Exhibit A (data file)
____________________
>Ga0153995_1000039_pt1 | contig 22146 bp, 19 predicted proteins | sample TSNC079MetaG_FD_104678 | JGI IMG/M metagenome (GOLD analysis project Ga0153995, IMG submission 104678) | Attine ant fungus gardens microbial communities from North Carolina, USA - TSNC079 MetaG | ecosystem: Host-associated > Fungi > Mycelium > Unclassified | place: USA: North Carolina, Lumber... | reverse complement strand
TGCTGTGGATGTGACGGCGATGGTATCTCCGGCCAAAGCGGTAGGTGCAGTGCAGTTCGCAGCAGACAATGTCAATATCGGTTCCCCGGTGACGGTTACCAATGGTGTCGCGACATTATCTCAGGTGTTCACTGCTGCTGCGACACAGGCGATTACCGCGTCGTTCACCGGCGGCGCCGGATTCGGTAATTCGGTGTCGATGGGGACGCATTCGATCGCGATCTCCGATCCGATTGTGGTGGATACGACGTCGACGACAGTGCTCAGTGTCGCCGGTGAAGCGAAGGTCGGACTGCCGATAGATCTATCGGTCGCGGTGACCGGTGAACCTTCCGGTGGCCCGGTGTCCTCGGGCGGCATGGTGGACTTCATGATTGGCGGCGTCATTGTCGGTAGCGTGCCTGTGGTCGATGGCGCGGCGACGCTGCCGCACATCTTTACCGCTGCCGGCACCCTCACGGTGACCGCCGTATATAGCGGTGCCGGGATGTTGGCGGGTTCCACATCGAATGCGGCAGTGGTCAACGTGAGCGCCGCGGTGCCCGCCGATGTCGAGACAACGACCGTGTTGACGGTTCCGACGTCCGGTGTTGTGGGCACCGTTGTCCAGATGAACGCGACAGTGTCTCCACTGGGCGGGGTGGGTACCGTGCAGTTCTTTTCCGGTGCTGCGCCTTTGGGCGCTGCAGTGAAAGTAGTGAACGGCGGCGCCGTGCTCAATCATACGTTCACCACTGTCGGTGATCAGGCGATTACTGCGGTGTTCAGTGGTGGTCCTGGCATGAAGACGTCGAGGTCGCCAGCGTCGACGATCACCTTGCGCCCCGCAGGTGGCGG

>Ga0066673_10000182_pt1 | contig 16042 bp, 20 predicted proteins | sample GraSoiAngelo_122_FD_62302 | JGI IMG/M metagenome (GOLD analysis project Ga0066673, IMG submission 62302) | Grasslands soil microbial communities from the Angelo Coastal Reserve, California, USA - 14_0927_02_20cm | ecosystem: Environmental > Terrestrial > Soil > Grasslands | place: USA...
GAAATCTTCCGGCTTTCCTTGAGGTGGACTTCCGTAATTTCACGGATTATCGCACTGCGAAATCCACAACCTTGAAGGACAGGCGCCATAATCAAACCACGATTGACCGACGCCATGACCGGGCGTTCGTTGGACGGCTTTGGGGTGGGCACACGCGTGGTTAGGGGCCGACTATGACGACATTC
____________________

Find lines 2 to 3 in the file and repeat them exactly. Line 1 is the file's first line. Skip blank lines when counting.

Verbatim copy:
TGCTGTGGATGTGACGGCGATGGTATCTCCGGCCAAAGCGGTAGGTGCAGTGCAGTTCGCAGCAGACAATGTCAATATCGGTTCCCCGGTGACGGTTACCAATGGTGTCGCGACATTATCTCAGGTGTTCACTGCTGCTGCGACACAGGCGATTACCGCGTCGTTCACCGGCGGCGCCGGATTCGGTAATTCGGTGTCGATGGGGACGCATTCGATCGCGATCTCCGATCCGATTGTGGTGGATACGACGTCGACGACAGTGCTCAGTGTCGCCGGTGAAGCGAAGGTCGGACTGCCGATAGATCTATCGGTCGCGGTGACCGGTGAACCTTCCGGTGGCCCGGTGTCCTCGGGCGGCATGGTGGACTTCATGATTGGCGGCGTCATTGTCGGTAGCGTGCCTGTGGTCGATGGCGCGGCGACGCTGCCGCACATCTTTACCGCTGCCGGCACCCTCACGGTGACCGCCGTATATAGCGGTGCCGGGATGTTGGCGGGTTCCACATCGAATGCGGCAGTGGTCAACGTGAGCGCCGCGGTGCCCGCCGATGTCGAGACAACGACCGTGTTGACGGTTCCGACGTCCGGTGTTGTGGGCACCGTTGTCCAGATGAACGCGACAGTGTCTCCACTGGGCGGGGTGGGTACCGTGCAGTTCTTTTCCGGTGCTGCGCCTTTGGGCGCTGCAGTGAAAGTAGTGAACGGCGGCGCCGTGCTCAATCATACGTTCACCACTGTCGGTGATCAGGCGATTACTGCGGTGTTCAGTGGTGGTCCTGGCATGAAGACGTCGAGGTCGCCAGCGTCGACGATCACCTTGCGCCCCGCAGGTGGCGG

>Ga0066673_10000182_pt1 | contig 16042 bp, 20 predicted proteins | sample GraSoiAngelo_122_FD_62302 | JGI IMG/M metagenome (GOLD analysis project Ga0066673, IMG submission 62302) | Grasslands soil microbial communities from the Angelo Coastal Reserve, California, USA - 14_0927_02_20cm | ecosystem: Environmental > Terrestrial > Soil > Grasslands | place: USA...